Despite my early hang-ups with chapter two, I am now only one page behind in my daily schedule. The words have been flowing, and I have decided to ignore any imperfections until the next go around. That’s a piece of advice I wish had been drilled into me from an early age: writing is writing, and editing is editing. When writing, remember that there will always be another draft. All you’re doing now is laying down the raw material for later. Without that material, you’ll have nothing to edit.
For the fun of it, let me introduce you to some of the key characters. The first few pages introduce more names than the first episode of The Wire, and the story takes a while to clarify them all. Here, then, is some of the core cast.
- The central, or most featured, character is a mechanic named Bill. He has only lived in the area for a few years. Before then he worked in Oakland. Between the two car cultures, Bill feels a bit more useful in Brooklyn. Bill is a quiet, practical man. He has his principles, and will stand up for people where he can. Otherwise he minds his business, keeps his head down, and loses himself in his work.
- Colin Drumlin works alongside Bill. At night he chases a futile music career, and he usually feels it in the morning. He also feels it in his stomach. Colin tends to cocoon his insecurity in a warm blanket of irony, that helps him to fit in with the Bushwick crowd.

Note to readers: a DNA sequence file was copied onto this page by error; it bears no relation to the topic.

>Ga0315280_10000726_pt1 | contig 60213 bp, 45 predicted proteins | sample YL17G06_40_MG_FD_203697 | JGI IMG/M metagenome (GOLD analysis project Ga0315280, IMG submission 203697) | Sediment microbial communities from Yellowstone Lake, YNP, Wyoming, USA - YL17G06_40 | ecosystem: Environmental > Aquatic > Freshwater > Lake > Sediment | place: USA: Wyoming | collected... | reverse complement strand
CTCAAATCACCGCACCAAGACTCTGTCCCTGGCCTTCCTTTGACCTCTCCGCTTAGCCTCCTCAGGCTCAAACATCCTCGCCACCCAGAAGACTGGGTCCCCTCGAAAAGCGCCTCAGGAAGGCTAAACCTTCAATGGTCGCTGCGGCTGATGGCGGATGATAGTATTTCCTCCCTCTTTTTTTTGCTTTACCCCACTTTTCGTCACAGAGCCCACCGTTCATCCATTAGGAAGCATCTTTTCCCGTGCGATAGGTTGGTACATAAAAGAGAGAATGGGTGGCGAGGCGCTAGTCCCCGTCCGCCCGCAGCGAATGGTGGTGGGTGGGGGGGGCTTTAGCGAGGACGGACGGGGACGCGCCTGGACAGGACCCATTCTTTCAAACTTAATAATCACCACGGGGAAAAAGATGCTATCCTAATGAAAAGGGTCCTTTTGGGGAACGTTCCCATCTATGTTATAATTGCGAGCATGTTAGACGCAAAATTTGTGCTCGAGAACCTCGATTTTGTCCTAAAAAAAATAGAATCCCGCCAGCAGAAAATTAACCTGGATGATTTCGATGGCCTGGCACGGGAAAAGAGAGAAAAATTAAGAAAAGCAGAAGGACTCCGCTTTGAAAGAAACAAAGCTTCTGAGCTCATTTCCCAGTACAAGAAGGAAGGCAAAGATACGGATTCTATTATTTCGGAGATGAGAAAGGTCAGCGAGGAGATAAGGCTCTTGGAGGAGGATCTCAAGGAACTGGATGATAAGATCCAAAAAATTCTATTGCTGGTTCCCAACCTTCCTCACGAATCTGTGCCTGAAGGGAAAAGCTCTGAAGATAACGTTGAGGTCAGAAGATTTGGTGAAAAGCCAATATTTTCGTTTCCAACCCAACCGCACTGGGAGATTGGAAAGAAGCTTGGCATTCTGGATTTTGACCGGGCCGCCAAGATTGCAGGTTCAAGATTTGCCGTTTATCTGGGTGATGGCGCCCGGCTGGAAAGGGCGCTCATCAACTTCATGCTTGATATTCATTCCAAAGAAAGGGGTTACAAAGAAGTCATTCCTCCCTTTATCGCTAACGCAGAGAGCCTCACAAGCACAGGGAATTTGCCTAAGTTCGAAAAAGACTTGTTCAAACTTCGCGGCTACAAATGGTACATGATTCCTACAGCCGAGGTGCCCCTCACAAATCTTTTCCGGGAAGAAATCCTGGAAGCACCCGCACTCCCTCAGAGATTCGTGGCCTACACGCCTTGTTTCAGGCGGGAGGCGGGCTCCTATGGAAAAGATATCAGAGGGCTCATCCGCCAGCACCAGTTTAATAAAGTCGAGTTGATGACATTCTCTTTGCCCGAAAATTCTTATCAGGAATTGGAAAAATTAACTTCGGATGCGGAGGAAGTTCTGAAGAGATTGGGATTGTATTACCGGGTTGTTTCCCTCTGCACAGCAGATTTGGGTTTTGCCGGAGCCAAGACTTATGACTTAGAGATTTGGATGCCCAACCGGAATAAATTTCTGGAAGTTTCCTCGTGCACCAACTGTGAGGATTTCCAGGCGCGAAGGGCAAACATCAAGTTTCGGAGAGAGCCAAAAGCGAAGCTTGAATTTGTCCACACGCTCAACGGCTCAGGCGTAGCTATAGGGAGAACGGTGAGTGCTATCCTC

- Gary is the absentee owner of Gary’s Auto, employer to Bill and Colin. When the shop’s manager checks out unannounced, Gary is forced to take over day-to-day operations. He’s drowning, and he has no one to blame. For now Bill’s mission is to avoid becoming that target, and maybe to deflect Gary from the lower-hanging fruit.
- The lowest at the moment may be the manager’s younger brother, Omar. He’s green, and he makes Bill seem like a chatterbox. Though he may have no defense against Gary, Omar sees everything and remembers most of it. In his own time and his own way, he will always find a creative way to respond.
Mind you, everything I say here is provisional. The first two chapters introduce at least another four or five characters, any of whom may grow or diminish in value. For now, though, this should give you something to gnaw over.